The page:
Changes in OH, CO, NOx, and O3 concentrations in the lower troposphere (∼600 m above the surface) from scattering and absorption by aerosols, and from uptake of HO2, NO2, and NO3 by aerosols, as determined by difference with a simulation that did not include these effects. Values are model monthly means during March. White circles show the locations of observations compared to the model in section 4. Also shown is the change in the CO flux due to the above aerosol effects.

[24] The photochemical effects of aerosols generally result in a slight increase of NOx over continental regions due to OH depletion. Over the oceans the effect is more often a slight decrease (up to 20%) as NO2 and NO3 uptake are relatively more important (Figure 5). The bottom panel shows that the effect on O3 is confined largely to regions with intense emissions of both aerosols and O3 precursors. Ozone is reduced by 10–40% or 15–45 ppbv over and downwind of the biomass burning region of northern India during March. Ozone also is reduced by 5–10 ppbv (10–15%) over northeastern China and the Yellow Sea, a region where industrial activity is collocated with high aerosol loading from anthropogenic and mineral dust aerosols [Zhang et al., 1994; Zhang and Carmichael, 1999]. Phadnis and Carmichael [2000] previously used a regional 3-D model to calculate a reduction in boundary layer O3 of about 5% over the region during May due to uptake of HO2 (γ = 0.1), H2O2 (γ = 0.1), N2O5 (γ = 0.1), and HNO3 (γ = 0.1) on mineral dust.

[25] Figure 8 shows the same results but for August. The top panel shows that OH is reduced by 25–40% over Europe, largely from the radiative and chemical effects of sulfate, black carbon, and organic carbon. Similar reductions in OH over northern Africa and parts of Asia occur primarily from the radiative effects of mineral dust. About half of the reduction of 5–25% over most of the Northern Hemisphere is from the radiative effects of mineral dust. Concentrations of CO increase by 5–10 ppbv throughout much of the Northern Hemisphere, with local increases of more than 10 ppbv over Europe and the Mediterranean. Concentrations of NOx generally increase by less than 10%, with local increases of up to 30% over Europe, and local decreases of up to 20% over tropical oceans. As for March the effect on O3 is localized to photochemically active regions where aerosols are collocated with anthropogenic emissions of O3 precursors. Aerosols reduce O3 in the boundary layer by 5–9 ppbv over northern Europe during August 1997. We find a smaller reduction in July 1997 (3–5 ppbv) due to lower aerosol loadings, which in the model are due to higher precipitation. The photochemical effects of aerosols are smaller over the eastern United States where concentrations of absorbing aerosols are lower. The combined photochemical effects of aerosols decrease O3 in the boundary layer over the eastern United States by up to 3 ppbv and over East Asia by up to 5 ppbv.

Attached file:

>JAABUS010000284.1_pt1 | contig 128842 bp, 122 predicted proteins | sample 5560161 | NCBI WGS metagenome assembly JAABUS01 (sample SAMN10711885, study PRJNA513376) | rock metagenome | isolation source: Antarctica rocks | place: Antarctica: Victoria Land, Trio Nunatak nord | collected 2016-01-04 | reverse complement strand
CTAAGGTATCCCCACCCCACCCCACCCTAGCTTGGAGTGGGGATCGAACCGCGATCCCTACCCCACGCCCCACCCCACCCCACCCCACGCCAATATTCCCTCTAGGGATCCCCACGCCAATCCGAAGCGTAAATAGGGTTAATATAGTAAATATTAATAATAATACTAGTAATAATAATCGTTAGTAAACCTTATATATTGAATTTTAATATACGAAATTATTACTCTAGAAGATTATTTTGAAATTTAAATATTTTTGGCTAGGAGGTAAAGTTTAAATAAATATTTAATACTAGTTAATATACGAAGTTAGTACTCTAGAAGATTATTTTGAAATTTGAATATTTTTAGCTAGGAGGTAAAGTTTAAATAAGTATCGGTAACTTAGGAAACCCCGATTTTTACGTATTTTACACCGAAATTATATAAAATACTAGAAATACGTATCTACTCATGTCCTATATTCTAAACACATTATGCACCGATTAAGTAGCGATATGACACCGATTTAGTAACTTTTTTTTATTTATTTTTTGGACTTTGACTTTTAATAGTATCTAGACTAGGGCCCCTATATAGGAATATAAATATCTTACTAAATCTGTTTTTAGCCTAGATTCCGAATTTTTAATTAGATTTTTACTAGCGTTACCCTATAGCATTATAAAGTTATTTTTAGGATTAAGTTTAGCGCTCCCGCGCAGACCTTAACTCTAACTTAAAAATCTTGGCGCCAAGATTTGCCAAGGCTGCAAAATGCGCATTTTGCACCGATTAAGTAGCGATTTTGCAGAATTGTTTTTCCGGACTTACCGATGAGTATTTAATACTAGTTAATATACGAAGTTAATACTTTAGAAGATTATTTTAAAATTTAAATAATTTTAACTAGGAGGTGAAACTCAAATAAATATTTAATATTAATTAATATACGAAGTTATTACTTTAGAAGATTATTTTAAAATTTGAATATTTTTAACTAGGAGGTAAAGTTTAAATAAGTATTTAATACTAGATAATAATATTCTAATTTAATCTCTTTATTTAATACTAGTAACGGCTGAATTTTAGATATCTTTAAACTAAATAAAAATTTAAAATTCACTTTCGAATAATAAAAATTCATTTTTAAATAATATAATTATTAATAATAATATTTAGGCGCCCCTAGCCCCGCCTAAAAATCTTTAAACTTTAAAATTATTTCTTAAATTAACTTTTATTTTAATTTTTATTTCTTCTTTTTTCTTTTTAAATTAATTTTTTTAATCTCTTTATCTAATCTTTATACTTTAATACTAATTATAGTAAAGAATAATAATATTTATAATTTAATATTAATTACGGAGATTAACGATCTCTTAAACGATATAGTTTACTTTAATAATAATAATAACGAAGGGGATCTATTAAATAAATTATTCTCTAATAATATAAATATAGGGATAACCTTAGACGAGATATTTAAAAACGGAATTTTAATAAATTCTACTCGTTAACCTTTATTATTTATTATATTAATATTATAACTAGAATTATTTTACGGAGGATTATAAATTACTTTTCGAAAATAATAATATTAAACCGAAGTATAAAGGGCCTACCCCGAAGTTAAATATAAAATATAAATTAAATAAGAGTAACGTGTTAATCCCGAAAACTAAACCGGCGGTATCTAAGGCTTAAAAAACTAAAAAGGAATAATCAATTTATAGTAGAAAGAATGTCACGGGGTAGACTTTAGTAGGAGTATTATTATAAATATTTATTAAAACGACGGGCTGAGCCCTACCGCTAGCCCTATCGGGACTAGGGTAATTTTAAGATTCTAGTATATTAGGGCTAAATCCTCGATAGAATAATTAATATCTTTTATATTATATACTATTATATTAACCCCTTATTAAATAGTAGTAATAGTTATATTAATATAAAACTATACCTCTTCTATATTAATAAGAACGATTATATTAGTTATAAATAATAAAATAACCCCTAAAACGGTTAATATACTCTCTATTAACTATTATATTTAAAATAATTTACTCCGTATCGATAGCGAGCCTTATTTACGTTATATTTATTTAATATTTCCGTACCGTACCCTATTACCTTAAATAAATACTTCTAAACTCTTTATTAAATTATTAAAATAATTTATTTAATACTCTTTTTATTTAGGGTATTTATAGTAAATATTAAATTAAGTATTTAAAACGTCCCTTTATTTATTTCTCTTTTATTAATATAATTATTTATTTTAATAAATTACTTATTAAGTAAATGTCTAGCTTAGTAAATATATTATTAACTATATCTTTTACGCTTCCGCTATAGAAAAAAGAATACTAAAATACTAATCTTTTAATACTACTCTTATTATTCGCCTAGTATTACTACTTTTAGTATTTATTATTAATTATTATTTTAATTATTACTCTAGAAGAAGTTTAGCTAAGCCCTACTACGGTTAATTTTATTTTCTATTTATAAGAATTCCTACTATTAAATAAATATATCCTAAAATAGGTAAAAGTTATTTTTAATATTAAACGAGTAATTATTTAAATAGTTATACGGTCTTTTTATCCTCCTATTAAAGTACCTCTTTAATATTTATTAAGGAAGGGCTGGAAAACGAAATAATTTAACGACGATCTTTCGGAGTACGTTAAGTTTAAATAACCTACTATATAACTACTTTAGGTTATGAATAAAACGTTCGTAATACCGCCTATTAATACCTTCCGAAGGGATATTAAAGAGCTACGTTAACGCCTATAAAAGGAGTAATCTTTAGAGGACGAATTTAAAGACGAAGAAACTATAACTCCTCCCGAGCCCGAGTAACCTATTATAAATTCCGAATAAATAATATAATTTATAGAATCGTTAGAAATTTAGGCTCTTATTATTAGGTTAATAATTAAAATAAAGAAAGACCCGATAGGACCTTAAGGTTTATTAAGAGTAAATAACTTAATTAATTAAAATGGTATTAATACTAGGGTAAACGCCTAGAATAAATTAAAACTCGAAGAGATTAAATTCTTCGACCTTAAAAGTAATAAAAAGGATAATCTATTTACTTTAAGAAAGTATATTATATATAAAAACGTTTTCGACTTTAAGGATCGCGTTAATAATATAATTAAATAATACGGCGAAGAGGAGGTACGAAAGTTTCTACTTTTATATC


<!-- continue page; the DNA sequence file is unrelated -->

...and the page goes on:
Figure 8.

As in Figure 7, but for August.

[26] Comparison of our results with previous global model studies of sensitivity to aerosol photochemistry is difficult because of differences in the aerosol processes and aerosol types examined. Table 3 shows these differences. Liao et al. [2003] find that the radiative effects of aerosols change O3 concentrations by less than 1 ppbv anywhere in a global 3-D model with substantially smaller aerosol loadings than used here. Dickerson et al. [1997] calculated that the radiative effects of aerosols increase surface O3 over regions of scattering aerosols such as the eastern United States, and decrease O3 over regions of absorbing aerosols. We find that the combined radiative and chemical effects of aerosols lead to small net decreases in O3 over the eastern United States, and larger decreases in O3 over Europe and Asia where aerosols are more absorbing. Tie et al. [2001] calculated that uptake of HO2 (γ = 0.2) by sulfate aerosols decreases zonal mean OH by 5–10% during June north of 45°N. Over this region sulfate aerosols are the largest contributor to the aerosol load; our results are comparable to those of Tie et al. [2001] and indicate that consideration of radiative effects would about double the impact on OH. Dentener et al. [1996] found that uptake of HO2 (γ = 0.1) by mineral dust decreased HO2 concentrations over northern Africa and the Gobi Desert by up to 10% during February, March, and April, but had little effect on O3 due to low NOx concentrations. Over this region where mineral dust dominates the total aerosol load, we calculate an effect on HO2 four times as large using γHO2 of 0.2 and accounting for scattering and absorption of UV radiation by mineral dust. The effect on O3 is still small.